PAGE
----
The trial between Emhart and the United States began on May 18, 2015, and is expected to last 8 to 12 weeks. The litigation has been divided into phases: The first phase will focus on Emhart’s liability, the second phase will focus on the remedy and determination of response costs, and the third phase will focus on the liability of any other party remaining in the case.  

Newtown Creek
Newtown Creek, which forms the border between Brooklyn and Queens, has been at the center of New York City’s industrial activity since the mid-1800s. More than 50 refineries were located along the banks of Newtown Creek, including oil refineries, petrochemical plants, fertilizer and glue factories, and coal yards. It remains an active industrial area today. Numerous hazardous substances have been detected in Newtown Creek, including pesticides, metals, PCBs, and VOCs. Newtown Creek was listed on the National Priorities List in 2010.

The EPA has identified six PRPs for Newtown Creek: BP America, Inc.; the Brooklyn Union Gas Company d/b/a National Grid NY; Exxon Mobil Corporation; Phelps Dodge Refining Corporation; Texaco, Inc. (collectively known as the Newtown Creek Group); and the City of New York. These parties entered into an Administrative Order on Consent in 2011 to perform the RI/FS. This work is currently under way in phases. The parties completed Phase I, which involved surveying, surface water and sediment sampling, air monitoring, ecological studies, and modeling. The Phase II study will include additional surface water and sediment sampling, background sampling, and a groundwater study. The EPA anticipates identifying additional PRPs that can contribute to the investigation and, ultimately, the remediation.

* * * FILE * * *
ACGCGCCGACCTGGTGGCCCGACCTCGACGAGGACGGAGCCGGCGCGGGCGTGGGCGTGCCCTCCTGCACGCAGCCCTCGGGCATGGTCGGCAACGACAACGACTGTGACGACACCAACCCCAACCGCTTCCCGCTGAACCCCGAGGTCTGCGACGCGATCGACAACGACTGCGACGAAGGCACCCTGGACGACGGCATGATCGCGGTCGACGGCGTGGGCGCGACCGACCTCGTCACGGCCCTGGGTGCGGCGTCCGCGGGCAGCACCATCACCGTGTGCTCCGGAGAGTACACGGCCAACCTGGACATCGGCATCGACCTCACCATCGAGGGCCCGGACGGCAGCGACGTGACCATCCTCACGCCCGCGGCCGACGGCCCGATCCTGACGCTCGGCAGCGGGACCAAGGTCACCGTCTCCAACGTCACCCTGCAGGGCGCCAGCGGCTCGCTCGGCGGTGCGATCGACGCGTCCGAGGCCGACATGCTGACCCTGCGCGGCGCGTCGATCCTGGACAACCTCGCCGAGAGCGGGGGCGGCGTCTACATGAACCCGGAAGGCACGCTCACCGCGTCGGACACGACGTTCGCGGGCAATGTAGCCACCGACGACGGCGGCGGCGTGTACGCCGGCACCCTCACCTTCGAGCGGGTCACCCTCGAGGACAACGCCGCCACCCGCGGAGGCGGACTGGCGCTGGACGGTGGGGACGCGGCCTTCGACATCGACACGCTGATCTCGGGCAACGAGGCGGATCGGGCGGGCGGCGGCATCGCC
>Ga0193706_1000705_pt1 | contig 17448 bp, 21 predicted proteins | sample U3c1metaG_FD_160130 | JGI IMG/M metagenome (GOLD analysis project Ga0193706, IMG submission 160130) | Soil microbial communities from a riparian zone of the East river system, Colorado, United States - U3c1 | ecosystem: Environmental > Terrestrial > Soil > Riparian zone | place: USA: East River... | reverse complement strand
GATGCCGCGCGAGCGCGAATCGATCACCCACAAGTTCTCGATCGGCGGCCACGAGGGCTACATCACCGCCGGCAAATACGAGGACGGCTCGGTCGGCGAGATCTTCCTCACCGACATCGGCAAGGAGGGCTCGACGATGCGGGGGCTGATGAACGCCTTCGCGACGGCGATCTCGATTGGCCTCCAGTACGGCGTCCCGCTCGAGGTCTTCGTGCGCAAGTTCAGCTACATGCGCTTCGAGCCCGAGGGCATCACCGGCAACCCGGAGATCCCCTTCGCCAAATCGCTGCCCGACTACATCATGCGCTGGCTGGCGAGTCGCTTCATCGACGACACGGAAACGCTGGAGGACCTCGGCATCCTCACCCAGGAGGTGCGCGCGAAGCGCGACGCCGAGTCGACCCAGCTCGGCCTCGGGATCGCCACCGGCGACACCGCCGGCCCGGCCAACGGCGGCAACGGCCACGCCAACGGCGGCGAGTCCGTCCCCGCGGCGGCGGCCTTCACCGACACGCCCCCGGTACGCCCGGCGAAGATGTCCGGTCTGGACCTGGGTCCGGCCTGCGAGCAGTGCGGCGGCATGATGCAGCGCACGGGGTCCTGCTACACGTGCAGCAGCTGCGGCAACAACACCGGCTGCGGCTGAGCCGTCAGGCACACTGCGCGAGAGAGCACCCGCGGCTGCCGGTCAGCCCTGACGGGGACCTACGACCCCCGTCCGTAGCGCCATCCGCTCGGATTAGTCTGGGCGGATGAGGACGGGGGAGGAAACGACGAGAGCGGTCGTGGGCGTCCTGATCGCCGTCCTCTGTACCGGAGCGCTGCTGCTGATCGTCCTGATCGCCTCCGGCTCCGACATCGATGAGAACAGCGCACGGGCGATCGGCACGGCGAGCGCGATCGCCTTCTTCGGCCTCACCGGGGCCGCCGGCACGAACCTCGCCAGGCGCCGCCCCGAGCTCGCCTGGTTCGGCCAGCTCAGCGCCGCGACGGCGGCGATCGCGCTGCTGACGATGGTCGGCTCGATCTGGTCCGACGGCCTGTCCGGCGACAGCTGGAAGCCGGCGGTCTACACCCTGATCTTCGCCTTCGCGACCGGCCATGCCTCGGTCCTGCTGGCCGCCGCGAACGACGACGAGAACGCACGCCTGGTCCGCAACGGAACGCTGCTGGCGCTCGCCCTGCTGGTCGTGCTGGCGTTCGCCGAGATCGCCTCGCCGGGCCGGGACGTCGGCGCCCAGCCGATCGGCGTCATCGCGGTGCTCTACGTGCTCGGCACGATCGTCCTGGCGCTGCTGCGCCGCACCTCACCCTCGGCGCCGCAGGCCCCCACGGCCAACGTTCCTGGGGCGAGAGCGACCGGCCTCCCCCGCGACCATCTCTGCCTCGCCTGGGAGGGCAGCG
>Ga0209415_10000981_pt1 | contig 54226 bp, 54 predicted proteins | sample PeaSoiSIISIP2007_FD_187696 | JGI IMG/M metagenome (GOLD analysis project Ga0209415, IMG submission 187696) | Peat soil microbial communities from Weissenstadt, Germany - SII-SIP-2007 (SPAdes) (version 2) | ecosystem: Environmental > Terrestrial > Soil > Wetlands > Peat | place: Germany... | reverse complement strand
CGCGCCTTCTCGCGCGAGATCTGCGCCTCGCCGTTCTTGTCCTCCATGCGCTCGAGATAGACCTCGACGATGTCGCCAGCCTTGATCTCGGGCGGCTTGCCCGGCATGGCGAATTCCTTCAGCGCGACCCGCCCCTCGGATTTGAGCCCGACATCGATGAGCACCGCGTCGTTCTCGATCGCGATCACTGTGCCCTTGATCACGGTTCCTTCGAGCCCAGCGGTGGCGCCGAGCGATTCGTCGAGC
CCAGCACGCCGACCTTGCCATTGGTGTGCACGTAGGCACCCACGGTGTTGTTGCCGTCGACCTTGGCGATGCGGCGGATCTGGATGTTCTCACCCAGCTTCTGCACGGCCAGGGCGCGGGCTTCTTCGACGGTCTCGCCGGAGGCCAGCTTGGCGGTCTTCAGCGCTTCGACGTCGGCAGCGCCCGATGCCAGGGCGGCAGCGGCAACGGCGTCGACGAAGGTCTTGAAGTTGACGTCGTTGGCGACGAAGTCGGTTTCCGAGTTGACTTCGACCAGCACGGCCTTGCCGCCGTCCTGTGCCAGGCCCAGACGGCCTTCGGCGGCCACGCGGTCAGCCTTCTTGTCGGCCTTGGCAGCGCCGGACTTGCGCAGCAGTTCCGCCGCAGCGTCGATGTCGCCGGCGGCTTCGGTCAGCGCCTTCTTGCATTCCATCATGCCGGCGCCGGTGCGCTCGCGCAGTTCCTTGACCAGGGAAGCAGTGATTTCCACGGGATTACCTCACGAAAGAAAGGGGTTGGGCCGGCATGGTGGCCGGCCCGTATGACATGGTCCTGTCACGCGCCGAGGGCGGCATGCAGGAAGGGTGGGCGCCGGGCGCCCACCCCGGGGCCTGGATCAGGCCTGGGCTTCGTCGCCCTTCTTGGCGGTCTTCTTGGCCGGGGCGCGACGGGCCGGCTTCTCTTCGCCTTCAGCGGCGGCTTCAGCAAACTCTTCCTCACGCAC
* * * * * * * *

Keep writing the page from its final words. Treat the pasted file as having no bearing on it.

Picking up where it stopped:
In addition to the EPA administrative action, the State of New York sued Exxon Mobil in 2007 in relation to the history of oil spills in the Greenpoint section of Brooklyn. Exxon Mobil ultimately settled the case for $25 million in 2010. The settlement set aside $19.5 million for Environmental Benefits Projects in Greenpoint and requires Exxon Mobil to expand and speed up its remediation.

Conclusion
Sediment sites in the CERCLA program have increased from a few anomalies to some of the most complex and potentially costly sites on the National Priorities List. Efforts to apply the typical CERCLA liability tools to sediment sites have raised a host of difficult and controversial issues. Given the many long-industrialized urban waterways in the country, the sites above and others bear close watching in this new frontier of CERCLA activity.

Keywords: environmental litigation, sediment, contamination, remediation, potentially responsible party


Mark Myers is a partner and Drew Pearsall is an associate in the Seattle, Washington, office of Williams Kastner. Brian Freeman is a senior associate in the Hartford, Connecticut, office of Robinson+Cole.Megan Baroni is counsel in the Stamford, Connecticut, office of Robinson+Cole.